I walk into the finish and try and pulse down.  Farley and Minx are still screaming at each other because I’m just outside of camp.  Ride management is not letting anyone into the pulse area so I had to get her relaxed and below 60bpm on my own (no hay, no water, Minx can’t be brought over….)  It took me almost 10 minutes but I did it.  I scramble to get my tack off and sponge her off so I can do the final vet check.  It’s been cool and I don’t want her to get stiff.  I vet and get the completion (belt buckle). I put her on the trailer.  It’s only 10:00!!!!!!  I finished the ride in ~3 ½ hours (3 hours of riding time).  NOT what I had in mind for my future 100 miler horse….

My cousin and I go for a little hack later in the afternoon (I take Minx).  1 hour walk/trot. 

Saturday night it POURED.  Rain rain and more rain.  All night.  In the morning the ground was so slick I could hardly walk on my own. The rain had stopped but I felt that the footing was too questionable.  Sunday morning I decided not to start Minx.  Minx had nothing to prove to me. Philosophy change #4:  I had never before pulled out of a race before even starting it.   From now on, the well being of my horse was paramount - $$ paid for entry, my completion record, and my pride of being “tough” didn’t matter. 

Getting out of camp we had a “pulling party”.  Some rigs were able to muscle their way through the mud and get to the rigs, others needed to be pulled out with a tractor.  Guess which one I was?…..I got further than I thought with my “advanced” technique of “go as fast as possible for as long as possible”.  It was exhilarating to floor it and go slip sliding and fishtailing through the mud with a trailer. 

I have a secret….I didn’t really think I was going to make it. Can lack of faith cause you to get stuck in the mud?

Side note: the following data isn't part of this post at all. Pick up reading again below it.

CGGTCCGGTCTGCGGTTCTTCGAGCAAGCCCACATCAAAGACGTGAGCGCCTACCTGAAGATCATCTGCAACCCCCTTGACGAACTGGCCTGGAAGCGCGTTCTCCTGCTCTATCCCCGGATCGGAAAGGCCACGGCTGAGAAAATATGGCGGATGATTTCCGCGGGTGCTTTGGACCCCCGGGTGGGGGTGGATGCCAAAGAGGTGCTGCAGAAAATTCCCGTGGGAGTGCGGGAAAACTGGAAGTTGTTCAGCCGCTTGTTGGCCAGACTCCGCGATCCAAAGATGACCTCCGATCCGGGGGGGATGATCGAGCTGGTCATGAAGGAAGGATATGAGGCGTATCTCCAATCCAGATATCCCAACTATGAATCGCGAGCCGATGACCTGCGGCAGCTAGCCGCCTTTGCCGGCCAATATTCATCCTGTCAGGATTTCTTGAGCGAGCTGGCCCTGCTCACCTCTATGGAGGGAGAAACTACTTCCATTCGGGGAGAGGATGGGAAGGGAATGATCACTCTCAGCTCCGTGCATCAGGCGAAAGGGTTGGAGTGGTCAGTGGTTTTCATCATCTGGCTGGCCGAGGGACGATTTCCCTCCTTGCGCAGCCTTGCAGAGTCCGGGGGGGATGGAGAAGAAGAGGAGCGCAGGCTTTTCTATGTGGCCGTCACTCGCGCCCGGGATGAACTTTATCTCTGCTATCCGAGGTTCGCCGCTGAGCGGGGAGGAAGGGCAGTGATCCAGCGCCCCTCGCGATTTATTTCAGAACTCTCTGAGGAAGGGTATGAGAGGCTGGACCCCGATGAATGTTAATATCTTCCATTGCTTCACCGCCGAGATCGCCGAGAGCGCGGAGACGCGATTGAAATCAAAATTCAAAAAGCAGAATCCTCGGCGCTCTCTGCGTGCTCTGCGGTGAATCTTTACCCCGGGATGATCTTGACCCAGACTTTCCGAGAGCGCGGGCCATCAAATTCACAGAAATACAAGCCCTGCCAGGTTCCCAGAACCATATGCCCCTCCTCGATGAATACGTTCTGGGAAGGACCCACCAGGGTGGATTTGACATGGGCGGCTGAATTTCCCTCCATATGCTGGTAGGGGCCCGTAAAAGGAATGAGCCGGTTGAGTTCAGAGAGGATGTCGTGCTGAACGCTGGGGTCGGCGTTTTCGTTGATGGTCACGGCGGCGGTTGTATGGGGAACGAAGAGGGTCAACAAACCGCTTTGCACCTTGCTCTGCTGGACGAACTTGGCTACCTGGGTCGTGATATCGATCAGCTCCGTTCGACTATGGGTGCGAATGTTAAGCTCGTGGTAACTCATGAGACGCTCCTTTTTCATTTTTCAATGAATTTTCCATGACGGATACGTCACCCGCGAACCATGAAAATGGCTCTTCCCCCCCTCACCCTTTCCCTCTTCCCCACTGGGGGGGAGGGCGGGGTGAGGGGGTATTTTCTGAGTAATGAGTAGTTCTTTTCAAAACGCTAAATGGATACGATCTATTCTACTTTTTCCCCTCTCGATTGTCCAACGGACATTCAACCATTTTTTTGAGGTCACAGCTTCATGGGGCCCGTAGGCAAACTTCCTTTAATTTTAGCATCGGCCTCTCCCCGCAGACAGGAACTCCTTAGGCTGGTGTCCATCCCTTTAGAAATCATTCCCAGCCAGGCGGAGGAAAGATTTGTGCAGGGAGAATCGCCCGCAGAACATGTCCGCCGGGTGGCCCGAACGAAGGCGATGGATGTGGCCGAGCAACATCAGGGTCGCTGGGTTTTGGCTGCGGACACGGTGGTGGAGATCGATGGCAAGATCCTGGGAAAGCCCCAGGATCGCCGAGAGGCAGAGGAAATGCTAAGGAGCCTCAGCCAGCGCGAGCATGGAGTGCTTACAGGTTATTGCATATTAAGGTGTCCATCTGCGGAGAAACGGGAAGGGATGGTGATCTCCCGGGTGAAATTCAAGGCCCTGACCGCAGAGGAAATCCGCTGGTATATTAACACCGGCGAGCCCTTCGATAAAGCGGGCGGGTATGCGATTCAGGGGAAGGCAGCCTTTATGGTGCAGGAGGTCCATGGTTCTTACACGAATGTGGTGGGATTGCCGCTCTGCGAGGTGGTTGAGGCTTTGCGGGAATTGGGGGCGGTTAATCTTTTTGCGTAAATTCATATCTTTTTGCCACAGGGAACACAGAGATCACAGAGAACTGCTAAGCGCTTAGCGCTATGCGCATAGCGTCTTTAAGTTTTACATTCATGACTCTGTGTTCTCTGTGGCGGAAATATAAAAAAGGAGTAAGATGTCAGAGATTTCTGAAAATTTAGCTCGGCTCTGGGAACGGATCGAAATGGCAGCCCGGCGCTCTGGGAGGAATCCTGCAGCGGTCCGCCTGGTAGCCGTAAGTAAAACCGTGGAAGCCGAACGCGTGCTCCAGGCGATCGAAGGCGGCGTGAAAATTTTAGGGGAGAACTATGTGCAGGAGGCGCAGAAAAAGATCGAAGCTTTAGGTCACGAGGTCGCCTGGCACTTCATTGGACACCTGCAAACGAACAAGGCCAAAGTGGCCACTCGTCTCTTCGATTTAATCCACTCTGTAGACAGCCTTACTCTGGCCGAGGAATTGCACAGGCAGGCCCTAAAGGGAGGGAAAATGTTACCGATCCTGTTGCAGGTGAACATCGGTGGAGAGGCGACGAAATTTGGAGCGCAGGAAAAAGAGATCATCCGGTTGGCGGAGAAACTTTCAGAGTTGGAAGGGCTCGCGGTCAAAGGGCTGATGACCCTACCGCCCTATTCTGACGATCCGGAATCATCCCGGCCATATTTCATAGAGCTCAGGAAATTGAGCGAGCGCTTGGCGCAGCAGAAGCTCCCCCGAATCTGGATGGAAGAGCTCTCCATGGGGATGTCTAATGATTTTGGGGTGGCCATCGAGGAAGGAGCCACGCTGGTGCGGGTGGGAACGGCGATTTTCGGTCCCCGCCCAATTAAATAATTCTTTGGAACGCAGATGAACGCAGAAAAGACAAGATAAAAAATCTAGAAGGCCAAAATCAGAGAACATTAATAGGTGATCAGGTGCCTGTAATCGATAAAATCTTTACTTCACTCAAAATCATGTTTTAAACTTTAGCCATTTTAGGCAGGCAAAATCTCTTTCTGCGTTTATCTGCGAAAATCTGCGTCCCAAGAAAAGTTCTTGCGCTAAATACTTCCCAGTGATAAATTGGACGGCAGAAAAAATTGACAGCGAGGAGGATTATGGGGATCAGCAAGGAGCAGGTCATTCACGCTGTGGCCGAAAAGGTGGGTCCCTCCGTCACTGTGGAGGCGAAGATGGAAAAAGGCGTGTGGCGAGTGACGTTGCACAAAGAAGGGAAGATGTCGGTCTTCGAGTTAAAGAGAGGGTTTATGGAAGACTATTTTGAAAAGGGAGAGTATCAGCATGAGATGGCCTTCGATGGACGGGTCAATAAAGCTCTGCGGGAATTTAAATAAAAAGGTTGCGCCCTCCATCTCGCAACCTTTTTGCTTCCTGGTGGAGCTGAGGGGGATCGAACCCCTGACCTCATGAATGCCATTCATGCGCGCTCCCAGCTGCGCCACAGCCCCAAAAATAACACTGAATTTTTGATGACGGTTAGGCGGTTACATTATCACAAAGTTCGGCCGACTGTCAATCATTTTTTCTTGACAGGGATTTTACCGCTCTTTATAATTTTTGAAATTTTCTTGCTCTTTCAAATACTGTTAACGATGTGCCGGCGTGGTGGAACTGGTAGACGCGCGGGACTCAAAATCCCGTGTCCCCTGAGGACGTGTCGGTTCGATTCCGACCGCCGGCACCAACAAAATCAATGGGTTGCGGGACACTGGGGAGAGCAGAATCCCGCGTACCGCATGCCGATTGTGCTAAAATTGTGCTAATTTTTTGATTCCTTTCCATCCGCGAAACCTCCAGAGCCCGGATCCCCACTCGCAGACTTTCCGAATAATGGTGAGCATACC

Lessons learned:

  1. Anyone want a deal on a ½ ton 2WD truck? Kind of muddy right now but gently used (HAHAHA!).  Seriously.  I wonder what it would cost me to upgrade to a 4WD ¾ ton? 
  2. 2 horses isn’t twice the work, it’s like 4x!!!!!  Not sure if I will try this again.  Probably only for rides that are really far away or that are so important to me that I need a back up mount.  I don’t have the “buddy problems” when there’s only one horse and the horse is more focused on me.  I didn’t have the same bonding experience with the horse like I usually do.  AND 2 horses makes my trailer REALLY heavy for hard pulls.  (see ¾ ton truck comment above…)
  3. I am DONE putting LD’s on Farley.  She can do a 50 and I hope she gets really tired.  (*evil little smile*)

If I had to redo my “lessons learned” section now-18 months later, here’s what I would write:

  1. Nothing changes.  I had completely forgotten how much of a PAIN Farley was coming into camp – For some reason I thought this was a recent problem!  But after reading this account I realize that it’s actually getting better!  Sometimes a bit of perspective is all that’s needed to appreciate the present….
  2. I’ll never regret a decision to pull, but I’ll probably regret a decision to ride when I should have pulled.  Eighteen months later I still feel good about my decision to pull.
  3. Enjoy every moment, even when it’s difficult.  That was the last endurance ride Minx ever went to.
  4. Slow down – I can remember trying to walk Farley in with the horses screaming at each other and her acting like a MANIAC.  It was bad.  I was frustrated.  I could have done a lot of things, including turning around and riding away from camp until she settled down.  I had plenty of time to complete.  But I didn’t because I was too caught up in finishing. 


Allenspark Lodge said...

I love reading your stories, Mel. When I got my first horse 10 yrs. ago I started studying 'endurance ideas', but things weren't to go that way. I do have 2 marvelous Mustangs that have learned a few "tricks of the trade", such as tailing-up, that come in right handy in our tough mountain terrain, and....I can now live vicariously through your experiences! Thanks.

Linda said...

I've never done an endurance ride so this was a great story to read to get a different look. I can't imagine my horses wanting to canter 25 miles--they always seem more than happy to walk a lot, canter a little. Sure sounds like fun, though!